When I was growing up, there was a form of discipline that every child I knew dreaded. It trumped being grounded, yelled at or even spanked. It was the threat of being hit by your parents in front of your peers. Long after the pain stopped stinging and bruises healed, the story of said child getting hit and dragged down a crowded school hallway would last and last – shared amid laughs, giggles and pointed fingers for weeks. The extra layer of humiliation and embarrassment made those kinds of punishments infinitely more dreadful, especially to children who value acceptance from their peers.

Parents are tapping into that fear of embarrassment with a new form of punishment: public humiliation. In the age of social media, it’s remarkably easy to punish children on a platform that exposes them to their peers, other adults and even strangers.

After author Reshonda Tate Billingsley’s daughter posted a picture of herself holding her father’s bottle of liquor along with the caption: “Wish I could drink this Vodka,” her punishment was public humiliation. The crying daughter was photographed holding a sign that read: “Since I want to post photos of me holding liquor, I am obviously not ready for social media and will be taking a hiatus until I learn what I should and should not post. Bye-Bye.” Her mother then published that picture on her Facebook page. It went viral.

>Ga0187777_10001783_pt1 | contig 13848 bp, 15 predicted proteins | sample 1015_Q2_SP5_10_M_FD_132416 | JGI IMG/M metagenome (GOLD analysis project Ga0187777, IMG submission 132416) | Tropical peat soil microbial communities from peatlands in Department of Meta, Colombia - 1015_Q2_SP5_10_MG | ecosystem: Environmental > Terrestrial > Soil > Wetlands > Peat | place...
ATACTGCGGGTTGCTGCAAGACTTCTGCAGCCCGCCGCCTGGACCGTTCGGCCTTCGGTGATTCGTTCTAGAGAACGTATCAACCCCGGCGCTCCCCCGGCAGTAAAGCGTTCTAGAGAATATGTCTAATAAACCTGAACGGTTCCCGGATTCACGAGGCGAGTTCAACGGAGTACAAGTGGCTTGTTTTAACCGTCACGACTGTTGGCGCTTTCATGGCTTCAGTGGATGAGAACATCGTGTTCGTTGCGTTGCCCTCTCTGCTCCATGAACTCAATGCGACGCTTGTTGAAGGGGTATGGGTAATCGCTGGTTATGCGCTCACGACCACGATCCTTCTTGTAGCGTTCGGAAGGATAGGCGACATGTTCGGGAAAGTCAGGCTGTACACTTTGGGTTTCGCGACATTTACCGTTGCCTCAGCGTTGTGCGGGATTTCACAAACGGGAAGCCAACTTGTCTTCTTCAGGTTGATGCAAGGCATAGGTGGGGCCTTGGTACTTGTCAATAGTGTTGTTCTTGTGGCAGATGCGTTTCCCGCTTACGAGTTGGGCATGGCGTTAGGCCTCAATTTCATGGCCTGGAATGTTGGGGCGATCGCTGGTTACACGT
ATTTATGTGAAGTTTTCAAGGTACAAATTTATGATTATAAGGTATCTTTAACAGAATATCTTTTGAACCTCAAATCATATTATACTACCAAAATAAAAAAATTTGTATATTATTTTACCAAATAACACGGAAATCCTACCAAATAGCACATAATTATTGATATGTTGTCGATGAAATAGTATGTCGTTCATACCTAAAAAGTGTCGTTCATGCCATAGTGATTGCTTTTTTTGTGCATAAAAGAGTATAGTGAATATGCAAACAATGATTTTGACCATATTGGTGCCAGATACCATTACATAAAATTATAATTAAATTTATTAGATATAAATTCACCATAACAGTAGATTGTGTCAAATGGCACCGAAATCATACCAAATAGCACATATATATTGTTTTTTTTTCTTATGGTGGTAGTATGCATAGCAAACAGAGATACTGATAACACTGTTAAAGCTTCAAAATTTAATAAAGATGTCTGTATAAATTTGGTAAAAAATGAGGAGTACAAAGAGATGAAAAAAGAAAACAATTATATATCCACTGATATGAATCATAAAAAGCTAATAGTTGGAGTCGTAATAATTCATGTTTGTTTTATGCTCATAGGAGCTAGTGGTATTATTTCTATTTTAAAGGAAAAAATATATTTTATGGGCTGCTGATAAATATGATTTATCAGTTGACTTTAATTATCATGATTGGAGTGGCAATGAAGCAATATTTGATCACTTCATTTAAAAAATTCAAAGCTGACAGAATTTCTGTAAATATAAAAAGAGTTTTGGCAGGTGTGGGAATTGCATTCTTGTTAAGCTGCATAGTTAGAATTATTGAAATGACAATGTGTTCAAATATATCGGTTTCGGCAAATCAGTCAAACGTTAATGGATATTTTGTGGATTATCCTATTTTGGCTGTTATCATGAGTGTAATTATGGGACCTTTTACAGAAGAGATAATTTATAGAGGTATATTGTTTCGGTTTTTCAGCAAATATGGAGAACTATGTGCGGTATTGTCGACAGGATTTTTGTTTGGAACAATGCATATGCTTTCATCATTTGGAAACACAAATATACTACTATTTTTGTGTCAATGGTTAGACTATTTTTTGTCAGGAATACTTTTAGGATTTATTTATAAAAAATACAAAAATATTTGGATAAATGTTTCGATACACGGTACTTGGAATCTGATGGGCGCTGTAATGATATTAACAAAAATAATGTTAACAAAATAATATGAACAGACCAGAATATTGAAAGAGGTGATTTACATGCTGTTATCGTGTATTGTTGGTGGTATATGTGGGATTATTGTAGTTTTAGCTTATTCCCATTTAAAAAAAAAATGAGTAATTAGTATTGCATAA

Demetria Lucas claims the phenomenon is becoming increasingly popular among African-American parents on Essence.com: “Billingsley isn’t alone among African-American parents. A slideshow on the Chron news site depicts various children with brown hands holding signs announcing they were rude to their teachers, had participated in bullying, had stolen from family members and more. Some of the images had been posted on social media, while others were photographs of the children in public settings.”

While public humiliation may be effective, there are other ways to punish children without turning them into a spectacle.

Public humiliation is scarring, especially in cases when images go viral. It may stop children from repeating bad behavior, but the shame also plagues them long after they’ve learned their lesson and the family has moved on from the incident. To other adults and children who’ve witnessed the punishment, the offending child becomes that “kid who took a photo with his father’s bottle” or “the girl who snuck out at 3AM.” That label could stick for years, especially in small towns.

It’s also callous. What if adult transgressions — infidelity, poor money management, drug abuse to name a few — were plastered for everyone to see? Imagine the degradation and shame that we would feel, and how much harder it would be to better ourselves with the world watching and judging. That’s the kind of ordeal that publicly humiliated children go through at the most impressionable time in their lives. I’m sure the kids who were ridiculed in front of thousands of strangers would take a spanking over shame any day.

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